Christ Episcopal Church

Hear the Word. Eat the Bread. Change the World.

December 3, 2017 Advent I

Earlier this week I was bemoaning the tone of this morning’s readings, and someone responded, “Keep awake!” I would never have expected this particular person to come up with that quite so quickly, and offered to let him preach in my place. (He declined.)

But this notion of “keeping awake” is not quite so simple as we might think. As one of the commentaries I read pointed out, the last thing people need in the frenetic, pre-Christmas activity, is encouragement to be even more sleep-deprived. Sleep is not the enemy. It is, in fact, a gift from God, to help restore our bodies, minds and spirits.

“Keep awake” might better be translated “keep alert” or “stay watchful.” Pay attention so that you don’t miss the moments when the kingdom of God is breaking through the chaos.

That’s the important thing to keep in mind as you read these passages with imagery of heavens torn open, mountains quaking, fire so hot it boils the water in the lakes and rivers, suns being darkened and moons refusing to give light, stars falling and fig trees bursting forth…

Wait, what? Fig trees? What do figs trees have to do with the end of the world?

All of that other stuff, those destructive images, are part of the vocabulary of apocalyptic literature. Go back to the book of Daniel or any of the later prophets, go forward to the book of Revelation—that’s what you’ll find. It’s metaphorical language meant to convey a sense of things being turned upside down and inside out. It’s one way of understanding God’s activity in the world.

But Jesus turns away from that. He turns away from the idea that God can only change things for us through destructive means. He suggests that another way of seeing God at work in the world is to look for the things coming back to life, the things growing green and beginning to bear fruit again. God does work through the chaos (though none of these readings suggest God causes the chaos). But God also works in creative ways, as well.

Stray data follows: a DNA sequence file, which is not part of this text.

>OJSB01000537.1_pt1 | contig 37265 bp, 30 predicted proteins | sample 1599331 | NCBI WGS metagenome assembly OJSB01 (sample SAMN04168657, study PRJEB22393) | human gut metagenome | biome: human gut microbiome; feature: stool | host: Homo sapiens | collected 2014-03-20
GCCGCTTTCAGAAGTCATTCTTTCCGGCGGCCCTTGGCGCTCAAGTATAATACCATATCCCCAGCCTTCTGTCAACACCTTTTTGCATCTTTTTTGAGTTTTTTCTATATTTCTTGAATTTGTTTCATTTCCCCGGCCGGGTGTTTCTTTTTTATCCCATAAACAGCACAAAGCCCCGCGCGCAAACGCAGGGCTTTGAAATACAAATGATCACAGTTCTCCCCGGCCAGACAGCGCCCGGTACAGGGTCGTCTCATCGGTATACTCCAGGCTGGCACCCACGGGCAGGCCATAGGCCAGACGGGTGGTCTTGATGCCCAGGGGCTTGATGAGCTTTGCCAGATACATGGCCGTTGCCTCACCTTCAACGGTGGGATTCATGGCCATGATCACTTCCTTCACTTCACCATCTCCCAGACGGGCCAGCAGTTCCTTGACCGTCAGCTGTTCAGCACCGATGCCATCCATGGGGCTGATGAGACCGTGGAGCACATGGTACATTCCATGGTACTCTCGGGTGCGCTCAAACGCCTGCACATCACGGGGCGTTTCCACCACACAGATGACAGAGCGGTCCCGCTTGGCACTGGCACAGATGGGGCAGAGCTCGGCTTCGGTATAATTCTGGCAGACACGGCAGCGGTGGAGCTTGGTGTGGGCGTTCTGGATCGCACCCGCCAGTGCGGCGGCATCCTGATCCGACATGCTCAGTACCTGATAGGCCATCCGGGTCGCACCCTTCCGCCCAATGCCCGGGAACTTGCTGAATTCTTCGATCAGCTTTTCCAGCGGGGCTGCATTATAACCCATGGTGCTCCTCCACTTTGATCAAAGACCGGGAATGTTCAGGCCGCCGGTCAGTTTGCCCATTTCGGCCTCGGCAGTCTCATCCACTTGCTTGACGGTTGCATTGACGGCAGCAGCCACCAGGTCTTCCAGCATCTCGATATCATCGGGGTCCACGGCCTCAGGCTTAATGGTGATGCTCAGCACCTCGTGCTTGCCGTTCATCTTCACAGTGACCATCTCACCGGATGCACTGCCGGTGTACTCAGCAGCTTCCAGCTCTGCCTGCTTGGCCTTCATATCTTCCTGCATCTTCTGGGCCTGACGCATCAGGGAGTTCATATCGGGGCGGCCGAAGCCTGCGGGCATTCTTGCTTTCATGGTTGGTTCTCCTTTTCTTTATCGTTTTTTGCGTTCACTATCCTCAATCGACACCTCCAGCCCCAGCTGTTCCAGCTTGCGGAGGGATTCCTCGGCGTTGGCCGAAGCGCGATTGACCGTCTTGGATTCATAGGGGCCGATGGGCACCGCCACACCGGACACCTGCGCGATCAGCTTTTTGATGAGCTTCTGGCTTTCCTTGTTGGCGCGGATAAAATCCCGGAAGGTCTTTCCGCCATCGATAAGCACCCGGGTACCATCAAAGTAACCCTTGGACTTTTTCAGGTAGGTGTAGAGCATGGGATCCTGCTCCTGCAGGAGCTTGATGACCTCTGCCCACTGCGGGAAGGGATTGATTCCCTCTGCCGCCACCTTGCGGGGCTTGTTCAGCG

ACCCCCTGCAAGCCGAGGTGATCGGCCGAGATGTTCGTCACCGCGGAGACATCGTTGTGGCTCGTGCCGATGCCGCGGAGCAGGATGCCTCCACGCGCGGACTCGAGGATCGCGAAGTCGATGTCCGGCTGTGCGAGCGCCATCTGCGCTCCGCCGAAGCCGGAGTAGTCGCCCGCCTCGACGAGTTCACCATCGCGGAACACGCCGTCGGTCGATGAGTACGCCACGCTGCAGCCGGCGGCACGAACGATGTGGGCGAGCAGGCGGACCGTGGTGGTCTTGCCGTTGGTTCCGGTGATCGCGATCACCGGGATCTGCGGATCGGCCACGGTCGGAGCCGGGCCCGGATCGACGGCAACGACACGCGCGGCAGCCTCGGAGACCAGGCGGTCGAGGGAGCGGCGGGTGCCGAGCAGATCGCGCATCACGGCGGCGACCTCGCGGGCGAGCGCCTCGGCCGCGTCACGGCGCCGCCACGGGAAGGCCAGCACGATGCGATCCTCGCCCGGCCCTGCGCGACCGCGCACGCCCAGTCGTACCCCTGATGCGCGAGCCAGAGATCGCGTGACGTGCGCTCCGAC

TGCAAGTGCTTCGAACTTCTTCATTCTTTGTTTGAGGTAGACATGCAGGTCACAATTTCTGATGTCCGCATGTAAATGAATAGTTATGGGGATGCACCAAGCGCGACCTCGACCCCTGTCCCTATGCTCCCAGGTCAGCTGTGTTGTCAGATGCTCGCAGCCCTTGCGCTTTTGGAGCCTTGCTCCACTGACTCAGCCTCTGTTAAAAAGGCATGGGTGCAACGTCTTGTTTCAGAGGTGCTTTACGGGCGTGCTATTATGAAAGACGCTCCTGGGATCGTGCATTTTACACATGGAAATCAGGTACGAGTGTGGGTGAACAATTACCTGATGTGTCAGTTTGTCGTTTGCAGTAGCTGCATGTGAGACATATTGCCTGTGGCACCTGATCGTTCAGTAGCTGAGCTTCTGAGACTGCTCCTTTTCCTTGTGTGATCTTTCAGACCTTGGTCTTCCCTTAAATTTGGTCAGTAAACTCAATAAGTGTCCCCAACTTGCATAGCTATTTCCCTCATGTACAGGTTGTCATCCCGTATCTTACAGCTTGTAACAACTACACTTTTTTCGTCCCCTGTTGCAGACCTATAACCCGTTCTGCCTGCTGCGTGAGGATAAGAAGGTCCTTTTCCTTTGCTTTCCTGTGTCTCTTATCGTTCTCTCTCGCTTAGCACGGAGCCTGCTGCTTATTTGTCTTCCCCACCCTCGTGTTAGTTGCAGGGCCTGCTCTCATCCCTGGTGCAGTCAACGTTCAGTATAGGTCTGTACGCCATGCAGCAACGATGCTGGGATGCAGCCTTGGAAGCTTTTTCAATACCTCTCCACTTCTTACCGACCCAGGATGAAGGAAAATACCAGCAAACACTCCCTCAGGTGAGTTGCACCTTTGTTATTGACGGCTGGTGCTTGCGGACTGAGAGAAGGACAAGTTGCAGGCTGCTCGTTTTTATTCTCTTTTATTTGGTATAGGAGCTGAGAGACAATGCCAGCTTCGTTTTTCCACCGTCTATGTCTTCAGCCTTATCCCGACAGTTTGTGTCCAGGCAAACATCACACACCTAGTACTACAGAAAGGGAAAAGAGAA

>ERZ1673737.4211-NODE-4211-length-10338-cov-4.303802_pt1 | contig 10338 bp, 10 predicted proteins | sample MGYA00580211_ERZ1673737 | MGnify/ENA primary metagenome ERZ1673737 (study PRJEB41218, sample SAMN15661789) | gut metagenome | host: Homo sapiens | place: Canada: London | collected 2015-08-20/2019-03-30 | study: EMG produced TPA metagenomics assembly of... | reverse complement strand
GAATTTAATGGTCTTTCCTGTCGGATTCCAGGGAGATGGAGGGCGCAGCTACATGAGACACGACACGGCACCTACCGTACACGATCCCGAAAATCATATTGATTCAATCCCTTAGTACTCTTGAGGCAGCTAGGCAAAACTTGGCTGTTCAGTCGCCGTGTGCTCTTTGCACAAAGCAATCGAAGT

Which brings me to my favorite line from all these readings today. It’s one you might have missed as you reeled from the uncomfortable imagery that preceded it.

It’s in the first reading, from Isaiah.

“Yet you, O LORD, are our Father; we are the clay, and you are our potter; we are all the work of your hand.”

For all of you who tend toward the heresy of Marcionism, and suggest that the God of the Old Testament is angry and destructive, while the God of the New Testament is loving and creative, here’s one of the places to take note. There are plenty of places in the Old Testament that portray a loving God who wants only the best for us. The idea of God as “Father” was not created by Jesus, it just took on new meaning.

In this season of Advent, we are encouraged to keep alert to the ways in which God is giving new meaning to old ideas, old ways of doing things. It doesn’t say that the way things were done before was wrong. It just offers us a glimpse of the ways in which our creative God is finding new ways of being present with us. Advent is preparing us not just for the birth of the baby Jesus, which we celebrate on the Feast of the Incarnation—Christmas—but for all the ways in which God becomes incarnate in our midst every day. God is constantly shaping and reshaping us so that we will be able to hold the Holy Spirit for this place and time.

That’s why I love that image of the Potter and the clay.